That peculiar ‘Filipino Time’

Joey Ramirez
I have often wondered when it is we will ever take time, especially the time of others, seriously

JOEY RAMIREZRecently, I had a sparkling example of how we view time in this country.

Since the local parlor/barber shop (part of a successful local chain) opens at 10 am, I decided to go over at around 11 am, just to make sure I would be served by the time I got there.

When I arrived, I was surprised to see the metal shutters covering the clear glass windows still down. I thought the shop was closed because even if the glass door was slightly ajar, it looked rather dim. For a while I thought the shop was abandoned.

I entered and found no one manning the reception area. There were around 4 employees, one of them just removing curlers from her hair. Another was walking towards the back room, and still another  was cutting her toe nails. The only one who looked up from what he was doing to talk to me was a guy who gave me the once-over, and (correctly) assumed I would be looking for a barber and not a hair stylist.

“Open na ba kayo?” I asked. (Are you already open?)

“Yes, sir. Pero mamaya pa po papasok yung barber.” (But the barber will be coming in much later.)

“Mga anong oras?” (At about what time?)

The guy started bugging the other unmindful employees, who were irked by his pestering. One dismissed him with “Ano ba (What the heck)!” Unable to get a response, he looked at me and said, “Sir, balik na lang kayo ng mga 1 pm.” (Just come back at 1 pm.)

“Huh? Di ba 10 am ang bukas ninyo?” (But don’t you open at 10 am?)

Oo, pero yung barber 1 pm pa ang pasok.” (But the barber comes in at 1 pm.) He paused then added, “Yata.” (Maybe.)

I gave up and consigned myself to looking a bit unkempt until the coming weekend, when I could go back to my previous barber. (A bit more expensive, but the service is always excellent. And he is on time.)

Filipino time

Why is it that we seem to have an extremely lax concept of time?

It is no coincidence it has been derisively labeled “Filipino time” – an admission that we like to “take things easy” (supposedly a charm of our country), and that deadlines and appointments are meant to be delayed, be late for, and even broken.

Just recently, I had two other instances that reflected how we treat time so casually.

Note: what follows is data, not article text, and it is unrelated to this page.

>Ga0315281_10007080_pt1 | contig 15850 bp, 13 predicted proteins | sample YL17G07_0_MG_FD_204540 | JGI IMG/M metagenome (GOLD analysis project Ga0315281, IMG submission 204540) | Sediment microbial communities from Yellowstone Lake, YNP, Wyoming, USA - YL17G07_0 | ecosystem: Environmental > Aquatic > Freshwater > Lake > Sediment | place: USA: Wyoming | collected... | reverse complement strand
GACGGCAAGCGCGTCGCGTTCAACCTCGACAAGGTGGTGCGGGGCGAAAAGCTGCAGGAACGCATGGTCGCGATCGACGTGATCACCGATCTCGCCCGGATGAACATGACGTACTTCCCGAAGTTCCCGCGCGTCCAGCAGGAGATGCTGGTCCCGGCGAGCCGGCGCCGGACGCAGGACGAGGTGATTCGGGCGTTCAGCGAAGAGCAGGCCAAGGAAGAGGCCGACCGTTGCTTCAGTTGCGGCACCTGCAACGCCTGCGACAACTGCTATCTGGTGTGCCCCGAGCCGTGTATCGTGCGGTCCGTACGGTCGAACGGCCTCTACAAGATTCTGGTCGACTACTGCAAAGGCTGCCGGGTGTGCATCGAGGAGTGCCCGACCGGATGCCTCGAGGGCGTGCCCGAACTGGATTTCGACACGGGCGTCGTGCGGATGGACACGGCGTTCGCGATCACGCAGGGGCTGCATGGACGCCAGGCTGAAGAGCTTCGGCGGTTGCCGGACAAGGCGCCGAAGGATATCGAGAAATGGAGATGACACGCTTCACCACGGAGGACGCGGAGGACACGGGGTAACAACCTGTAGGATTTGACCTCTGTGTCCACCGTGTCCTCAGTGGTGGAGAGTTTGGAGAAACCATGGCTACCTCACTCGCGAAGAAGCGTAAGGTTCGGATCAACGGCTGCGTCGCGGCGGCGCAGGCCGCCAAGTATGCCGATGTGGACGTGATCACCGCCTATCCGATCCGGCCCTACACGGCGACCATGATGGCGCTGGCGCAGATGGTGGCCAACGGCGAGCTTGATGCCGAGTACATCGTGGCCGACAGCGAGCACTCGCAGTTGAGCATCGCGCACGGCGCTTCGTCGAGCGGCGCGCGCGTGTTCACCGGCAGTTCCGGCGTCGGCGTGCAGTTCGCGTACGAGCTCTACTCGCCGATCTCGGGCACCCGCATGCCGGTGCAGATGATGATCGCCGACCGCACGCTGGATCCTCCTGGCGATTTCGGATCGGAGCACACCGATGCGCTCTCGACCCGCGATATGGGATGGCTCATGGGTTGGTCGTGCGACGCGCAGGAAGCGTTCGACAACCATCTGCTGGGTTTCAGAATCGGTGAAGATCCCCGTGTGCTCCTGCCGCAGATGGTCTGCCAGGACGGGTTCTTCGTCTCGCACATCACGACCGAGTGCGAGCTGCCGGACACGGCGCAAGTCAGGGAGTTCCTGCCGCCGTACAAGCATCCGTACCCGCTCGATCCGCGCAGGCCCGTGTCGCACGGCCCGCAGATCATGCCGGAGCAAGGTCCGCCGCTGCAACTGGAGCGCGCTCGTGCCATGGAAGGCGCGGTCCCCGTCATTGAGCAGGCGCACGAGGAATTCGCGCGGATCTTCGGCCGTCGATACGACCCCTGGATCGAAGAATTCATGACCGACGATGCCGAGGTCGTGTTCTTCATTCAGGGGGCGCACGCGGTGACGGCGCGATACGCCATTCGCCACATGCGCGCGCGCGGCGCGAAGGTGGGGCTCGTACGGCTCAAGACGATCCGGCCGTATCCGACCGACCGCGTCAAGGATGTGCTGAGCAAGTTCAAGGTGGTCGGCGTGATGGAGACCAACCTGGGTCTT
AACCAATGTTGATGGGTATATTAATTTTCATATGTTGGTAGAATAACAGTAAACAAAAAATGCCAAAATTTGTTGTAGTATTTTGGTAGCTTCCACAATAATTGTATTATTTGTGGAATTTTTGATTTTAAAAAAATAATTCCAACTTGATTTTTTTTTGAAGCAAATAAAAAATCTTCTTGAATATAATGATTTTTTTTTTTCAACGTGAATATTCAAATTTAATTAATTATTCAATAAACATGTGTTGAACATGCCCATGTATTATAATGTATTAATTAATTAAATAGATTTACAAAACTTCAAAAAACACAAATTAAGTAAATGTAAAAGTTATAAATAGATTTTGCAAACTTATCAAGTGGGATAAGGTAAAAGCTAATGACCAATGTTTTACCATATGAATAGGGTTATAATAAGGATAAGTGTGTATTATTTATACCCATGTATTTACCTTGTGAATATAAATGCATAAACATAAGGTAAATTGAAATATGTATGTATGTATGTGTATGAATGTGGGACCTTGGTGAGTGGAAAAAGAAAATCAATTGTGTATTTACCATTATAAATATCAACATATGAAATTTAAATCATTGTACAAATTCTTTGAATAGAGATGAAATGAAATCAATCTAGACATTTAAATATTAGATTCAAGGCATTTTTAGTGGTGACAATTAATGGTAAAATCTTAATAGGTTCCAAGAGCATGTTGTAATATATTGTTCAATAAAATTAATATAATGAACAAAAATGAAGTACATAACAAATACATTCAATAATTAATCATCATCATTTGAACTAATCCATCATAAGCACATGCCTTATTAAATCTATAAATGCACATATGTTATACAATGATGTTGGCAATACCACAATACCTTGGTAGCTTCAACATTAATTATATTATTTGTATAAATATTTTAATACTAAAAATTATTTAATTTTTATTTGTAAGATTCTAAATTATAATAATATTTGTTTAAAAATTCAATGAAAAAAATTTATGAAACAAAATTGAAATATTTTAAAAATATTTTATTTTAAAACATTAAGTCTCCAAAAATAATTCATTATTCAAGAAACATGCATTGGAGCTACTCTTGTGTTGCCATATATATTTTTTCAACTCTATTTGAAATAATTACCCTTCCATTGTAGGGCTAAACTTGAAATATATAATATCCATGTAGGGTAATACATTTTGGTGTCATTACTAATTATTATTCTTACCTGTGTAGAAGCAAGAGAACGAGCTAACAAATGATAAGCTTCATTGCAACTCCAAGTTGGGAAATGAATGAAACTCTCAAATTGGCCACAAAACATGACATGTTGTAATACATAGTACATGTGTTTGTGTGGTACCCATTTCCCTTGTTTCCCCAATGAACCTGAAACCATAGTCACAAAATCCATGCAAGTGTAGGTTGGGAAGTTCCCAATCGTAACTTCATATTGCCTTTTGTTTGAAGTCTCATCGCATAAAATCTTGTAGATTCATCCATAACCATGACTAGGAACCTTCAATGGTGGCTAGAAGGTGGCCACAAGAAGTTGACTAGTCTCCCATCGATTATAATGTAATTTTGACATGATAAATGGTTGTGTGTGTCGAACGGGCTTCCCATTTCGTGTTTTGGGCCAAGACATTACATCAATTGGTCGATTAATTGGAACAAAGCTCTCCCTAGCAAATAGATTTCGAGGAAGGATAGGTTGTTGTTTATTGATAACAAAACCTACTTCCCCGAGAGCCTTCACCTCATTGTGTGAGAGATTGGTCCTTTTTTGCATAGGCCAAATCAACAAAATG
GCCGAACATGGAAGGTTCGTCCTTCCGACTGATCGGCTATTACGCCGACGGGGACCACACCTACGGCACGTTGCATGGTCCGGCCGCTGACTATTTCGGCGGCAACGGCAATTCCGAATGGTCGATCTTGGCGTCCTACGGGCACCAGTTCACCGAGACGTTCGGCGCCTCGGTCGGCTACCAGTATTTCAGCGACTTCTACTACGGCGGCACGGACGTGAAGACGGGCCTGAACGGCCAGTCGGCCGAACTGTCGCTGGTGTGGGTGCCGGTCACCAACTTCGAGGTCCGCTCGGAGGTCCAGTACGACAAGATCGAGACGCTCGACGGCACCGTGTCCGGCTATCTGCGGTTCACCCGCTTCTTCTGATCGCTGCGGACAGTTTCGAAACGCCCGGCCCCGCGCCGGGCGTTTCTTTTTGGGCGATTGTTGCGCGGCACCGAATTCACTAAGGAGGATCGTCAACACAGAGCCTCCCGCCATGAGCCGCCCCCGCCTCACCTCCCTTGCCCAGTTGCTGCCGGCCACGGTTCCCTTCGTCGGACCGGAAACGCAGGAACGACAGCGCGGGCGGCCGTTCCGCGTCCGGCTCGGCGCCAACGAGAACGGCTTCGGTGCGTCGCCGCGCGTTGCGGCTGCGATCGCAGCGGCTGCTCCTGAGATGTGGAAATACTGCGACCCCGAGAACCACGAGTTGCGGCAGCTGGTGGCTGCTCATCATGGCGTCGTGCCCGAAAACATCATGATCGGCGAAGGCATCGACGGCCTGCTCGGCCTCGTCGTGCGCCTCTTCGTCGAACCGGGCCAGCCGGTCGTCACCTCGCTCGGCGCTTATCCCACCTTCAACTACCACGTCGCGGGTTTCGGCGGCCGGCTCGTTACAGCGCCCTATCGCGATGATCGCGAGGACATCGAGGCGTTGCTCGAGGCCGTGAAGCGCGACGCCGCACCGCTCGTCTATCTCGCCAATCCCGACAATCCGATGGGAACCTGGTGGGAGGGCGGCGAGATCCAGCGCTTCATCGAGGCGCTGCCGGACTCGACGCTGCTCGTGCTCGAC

I was off to meet a client at 6:30 am and she assured me parking would not be a problem because one parking area she knew was open at 6 am. I got to there around 6:10 am, and saw a bar across the entrance that prevented cars from entering. No one was in the ticket booth.

I circled the lot once more, looking for another entrance, but unfortunately, it was the only one available. By the time I got back to the original spot, it was 6:15 am – and the car park was still closed.

I had to park at the next available space, over a kilometer away. As I was walking to our meeting place, I had to pass by the first parking lot, and saw that the attendant was just then opening the bar from the entrance. Time check: 6:28 am.

That same day, I also had to run an errand in the mall (which opens at 10 am), and when I got to the store at 10:15 am, it was still closed. I waited for about 10 minutes and then saw a store employee walking briskly, trying to tie her wet hair, and quickly unlocking the store and running in.

I followed suit and while she was turning on the lights, I asked her what time they were supposed to open. She turned to me in a half-grimace, half-scowl, and replied, “10 am. 10:15 pa lang naman ah.” (It’s only 10:15.)

Not only was her watch late by the mall’s time, she also expected everyone else to be tolerant of her tardiness, because, after all, she was late for “only” 15 minutes.


For pointing this out, and making people – especially the perpetrators of tardiness – aware that they are adversely affecting the time of other people, I have been labeled mayabang (haughty), mataray (arrogant), and even “anti-Pinoy.”

If that’s what I have to put up with, so be it, but I can’t tolerate it – even at the risk of being labeled unpatriotic for having very un-Filipino expectations. I especially am allergic to anyone who tries to coax me with, “Pagbigyan mo na (Just give way/Be understanding).”

Why? Because it’s giving way too that allows others to cut the line, disobey the rules and generally make a big joke out of the concept of order. Even the act of what we colloquially call “under the table” (bribing) is a form of bigayan – give me this and I’ll give you that.

I have often wondered when it is we will ever take time, especially the time of others, seriously. Our only consolation for following Filipino Time on a national scale is perhaps this joke I saw online: If the destruction of the world is imminent and happening today, the Philippines will be the last country standing, thanks to Filipino Time. –

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